A Teacher's Guide to Philosophy for Children  book cover
1st Edition

A Teacher's Guide to Philosophy for Children

ISBN 9781138393264
Published June 25, 2019 by Routledge
190 Pages 6 B/W Illustrations

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Book Description

A Teacher’s Guide to Philosophy for Children provides educators with the process and structures to engage children in inquiring as a group into ‘big’ moral, ethical and spiritual questions, while also considering curricular necessities and the demands of national and local standards.

Based on the actual experiences of educators in diverse and global classroom contexts, this comprehensive guide gives you the tools you need to introduce philosophical thinking into your classroom, curriculum and beyond. Drawing on research-based educational and psychological models, this book highlights the advantages gained by students who regularly participate in philosophical discussion: from building cognitive and social/emotional development, to becoming more informed citizens. Helpful tools and supplementary online resources offer additional frameworks for supporting and sustaining a higher level of thinking and problem-solving among your students.

This practical guide is essential reading for teachers, coaches and anyone wondering how you can effectively teach philosophy in your classroom.

Table of Contents

1. Introducing Thinking Through Philosophy

For Whom Is This Book Written?

Clarifying the Term ‘Philosophy for Children’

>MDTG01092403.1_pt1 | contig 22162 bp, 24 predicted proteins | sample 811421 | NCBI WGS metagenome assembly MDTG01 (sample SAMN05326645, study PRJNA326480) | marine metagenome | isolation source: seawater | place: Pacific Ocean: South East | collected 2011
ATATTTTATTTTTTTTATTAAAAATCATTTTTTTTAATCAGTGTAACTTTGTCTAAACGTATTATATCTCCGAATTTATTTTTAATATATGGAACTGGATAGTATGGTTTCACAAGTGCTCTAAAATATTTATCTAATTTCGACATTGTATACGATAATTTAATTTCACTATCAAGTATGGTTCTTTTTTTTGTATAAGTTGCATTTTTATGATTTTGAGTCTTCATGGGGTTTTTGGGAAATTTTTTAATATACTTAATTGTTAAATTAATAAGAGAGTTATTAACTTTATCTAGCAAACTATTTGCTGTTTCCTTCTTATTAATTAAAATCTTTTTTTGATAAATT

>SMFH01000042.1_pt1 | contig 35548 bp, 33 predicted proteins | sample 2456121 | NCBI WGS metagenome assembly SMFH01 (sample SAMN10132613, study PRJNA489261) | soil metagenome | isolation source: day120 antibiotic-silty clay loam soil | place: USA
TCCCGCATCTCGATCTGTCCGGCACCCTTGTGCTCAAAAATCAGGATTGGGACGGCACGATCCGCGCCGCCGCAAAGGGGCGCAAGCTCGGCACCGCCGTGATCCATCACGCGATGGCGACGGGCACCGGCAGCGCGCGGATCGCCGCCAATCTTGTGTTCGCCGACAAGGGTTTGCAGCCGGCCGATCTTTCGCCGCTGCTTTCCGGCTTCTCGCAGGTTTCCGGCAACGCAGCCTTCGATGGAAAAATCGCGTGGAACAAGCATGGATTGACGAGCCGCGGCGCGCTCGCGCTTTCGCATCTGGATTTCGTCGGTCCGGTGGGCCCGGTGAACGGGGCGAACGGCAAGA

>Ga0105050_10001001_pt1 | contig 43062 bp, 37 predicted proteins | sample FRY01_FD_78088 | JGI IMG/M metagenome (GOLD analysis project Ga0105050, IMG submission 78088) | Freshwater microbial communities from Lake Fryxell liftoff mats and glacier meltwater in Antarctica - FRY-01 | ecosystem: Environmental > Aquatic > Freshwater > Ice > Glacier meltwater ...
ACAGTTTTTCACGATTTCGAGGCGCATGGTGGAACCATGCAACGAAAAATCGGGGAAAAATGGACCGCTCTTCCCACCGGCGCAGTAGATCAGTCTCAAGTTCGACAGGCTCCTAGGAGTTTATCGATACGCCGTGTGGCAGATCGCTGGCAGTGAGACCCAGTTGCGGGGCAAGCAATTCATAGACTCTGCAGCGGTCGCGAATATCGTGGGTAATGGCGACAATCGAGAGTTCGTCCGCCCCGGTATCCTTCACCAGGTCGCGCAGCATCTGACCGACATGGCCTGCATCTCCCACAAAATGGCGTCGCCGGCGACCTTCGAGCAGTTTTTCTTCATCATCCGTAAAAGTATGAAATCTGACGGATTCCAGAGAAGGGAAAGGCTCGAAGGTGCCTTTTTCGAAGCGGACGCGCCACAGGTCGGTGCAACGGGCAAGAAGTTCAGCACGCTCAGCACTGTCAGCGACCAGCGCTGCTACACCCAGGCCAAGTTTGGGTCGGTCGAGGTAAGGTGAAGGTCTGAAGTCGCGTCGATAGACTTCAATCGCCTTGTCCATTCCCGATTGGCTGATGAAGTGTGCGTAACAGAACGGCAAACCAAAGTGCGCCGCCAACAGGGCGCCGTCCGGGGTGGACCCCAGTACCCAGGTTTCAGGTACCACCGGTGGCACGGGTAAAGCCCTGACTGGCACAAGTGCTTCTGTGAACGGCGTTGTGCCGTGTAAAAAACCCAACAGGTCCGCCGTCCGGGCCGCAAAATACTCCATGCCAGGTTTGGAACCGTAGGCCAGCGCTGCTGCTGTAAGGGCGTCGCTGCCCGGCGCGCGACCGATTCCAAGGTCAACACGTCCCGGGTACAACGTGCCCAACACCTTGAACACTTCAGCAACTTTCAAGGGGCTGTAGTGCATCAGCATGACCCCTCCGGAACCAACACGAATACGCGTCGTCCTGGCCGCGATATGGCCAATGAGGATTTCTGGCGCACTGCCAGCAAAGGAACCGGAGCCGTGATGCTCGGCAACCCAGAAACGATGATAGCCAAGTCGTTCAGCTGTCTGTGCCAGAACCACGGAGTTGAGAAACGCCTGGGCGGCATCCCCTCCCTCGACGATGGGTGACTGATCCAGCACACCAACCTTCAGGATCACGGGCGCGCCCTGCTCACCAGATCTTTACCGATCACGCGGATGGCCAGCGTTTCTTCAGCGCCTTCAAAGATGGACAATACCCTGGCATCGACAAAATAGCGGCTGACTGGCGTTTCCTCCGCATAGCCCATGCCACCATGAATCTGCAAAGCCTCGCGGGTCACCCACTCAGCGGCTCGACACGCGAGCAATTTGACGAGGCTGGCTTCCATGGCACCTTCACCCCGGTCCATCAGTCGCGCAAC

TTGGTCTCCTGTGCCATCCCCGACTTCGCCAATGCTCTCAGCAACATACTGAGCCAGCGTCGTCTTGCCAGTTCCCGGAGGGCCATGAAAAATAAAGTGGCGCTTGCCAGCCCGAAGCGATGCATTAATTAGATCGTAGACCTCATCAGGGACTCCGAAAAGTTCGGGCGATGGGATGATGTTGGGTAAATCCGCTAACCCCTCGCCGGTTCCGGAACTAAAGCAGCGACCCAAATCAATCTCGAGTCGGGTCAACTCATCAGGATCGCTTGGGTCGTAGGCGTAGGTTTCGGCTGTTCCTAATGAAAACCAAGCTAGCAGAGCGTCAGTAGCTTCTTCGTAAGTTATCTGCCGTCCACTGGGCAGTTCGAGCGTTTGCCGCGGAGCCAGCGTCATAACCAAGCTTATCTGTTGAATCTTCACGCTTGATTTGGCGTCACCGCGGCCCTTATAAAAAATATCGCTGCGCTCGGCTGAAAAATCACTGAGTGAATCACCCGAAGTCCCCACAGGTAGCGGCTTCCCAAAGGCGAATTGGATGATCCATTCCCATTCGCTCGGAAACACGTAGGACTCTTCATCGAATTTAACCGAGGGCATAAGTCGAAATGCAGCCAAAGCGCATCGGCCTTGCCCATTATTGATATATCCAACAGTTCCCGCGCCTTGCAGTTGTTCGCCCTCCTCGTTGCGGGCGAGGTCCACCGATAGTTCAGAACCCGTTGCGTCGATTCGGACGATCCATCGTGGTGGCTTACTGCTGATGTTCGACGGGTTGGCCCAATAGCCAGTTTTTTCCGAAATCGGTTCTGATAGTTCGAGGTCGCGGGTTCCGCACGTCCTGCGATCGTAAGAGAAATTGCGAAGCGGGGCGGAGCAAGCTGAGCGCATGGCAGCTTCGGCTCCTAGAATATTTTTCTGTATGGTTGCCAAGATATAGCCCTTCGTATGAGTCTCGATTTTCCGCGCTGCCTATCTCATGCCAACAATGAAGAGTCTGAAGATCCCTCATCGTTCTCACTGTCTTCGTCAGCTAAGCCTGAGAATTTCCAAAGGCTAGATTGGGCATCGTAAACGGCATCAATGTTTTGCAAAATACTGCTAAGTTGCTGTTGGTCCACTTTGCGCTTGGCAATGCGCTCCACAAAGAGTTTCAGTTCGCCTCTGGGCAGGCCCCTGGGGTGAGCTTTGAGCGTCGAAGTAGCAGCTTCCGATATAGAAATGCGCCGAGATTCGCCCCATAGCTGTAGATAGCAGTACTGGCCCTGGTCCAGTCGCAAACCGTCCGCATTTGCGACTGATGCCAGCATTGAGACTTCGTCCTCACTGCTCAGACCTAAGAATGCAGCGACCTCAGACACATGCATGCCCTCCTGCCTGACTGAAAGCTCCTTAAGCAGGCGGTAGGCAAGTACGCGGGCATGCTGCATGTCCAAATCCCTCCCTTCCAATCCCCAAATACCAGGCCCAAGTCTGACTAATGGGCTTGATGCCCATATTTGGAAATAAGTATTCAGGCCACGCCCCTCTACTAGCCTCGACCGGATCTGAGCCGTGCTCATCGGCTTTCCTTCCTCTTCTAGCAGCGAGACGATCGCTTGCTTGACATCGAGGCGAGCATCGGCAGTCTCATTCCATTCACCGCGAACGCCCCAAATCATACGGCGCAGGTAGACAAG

Teachers ‘Making a Difference’ Through Philosophical Inquiry

Philosophical Inquiry: Both ‘Practical’ and ‘Evidence Based’

A Psychological and Educational Perspective on a Philosophical Process

The Structure of This Book



2. Aims and Process of Philosophy for Children

What is Philosophy for Children?

What Makes an Inquiry Philosophical?

What Are the Aims of Philosophy for Children?

What Skills, Attitudes and Knowledge Do Teachers Need to Facilitate Inquiries?

Are Children Capable of Philosophical Thinking?

Developing Teachers’ Facilitation Skills

Does Inquiry Need to Be Philosophical?

Infusing Philosophical Inquiry into Other Subjects

Space for Philosophy for Children in a Crowded Curriculum

What This Chapter Has Been About



3. From Theory into Practice

The Need for a Structure

What is Philosophical Inquiry in Practical Terms?

What is a Community of Inquiry?

The Rational and Moral Dimensions

Skillful Questioning

Useful Strategies for Building the Inquiry

Thinking Development, Emotional Intelligence and Spiritual Intelligence

The Seven Steps to Philosophical Inquiry: Lesson Plan

The Three Stages of Development

Making a Start

What about Kindergarten?

Sample Themes

What Next?

Route Map for Introducing P4C Through TTP



4. From Small to Large: Different Contexts for Philosophical Inquiry

Lunch Club/After-School Club

A Single Class

Whole School

Beacon School

The School District Program

External Provision of P4C

College and Community




5. How Inquiry Promotes More Effective Learning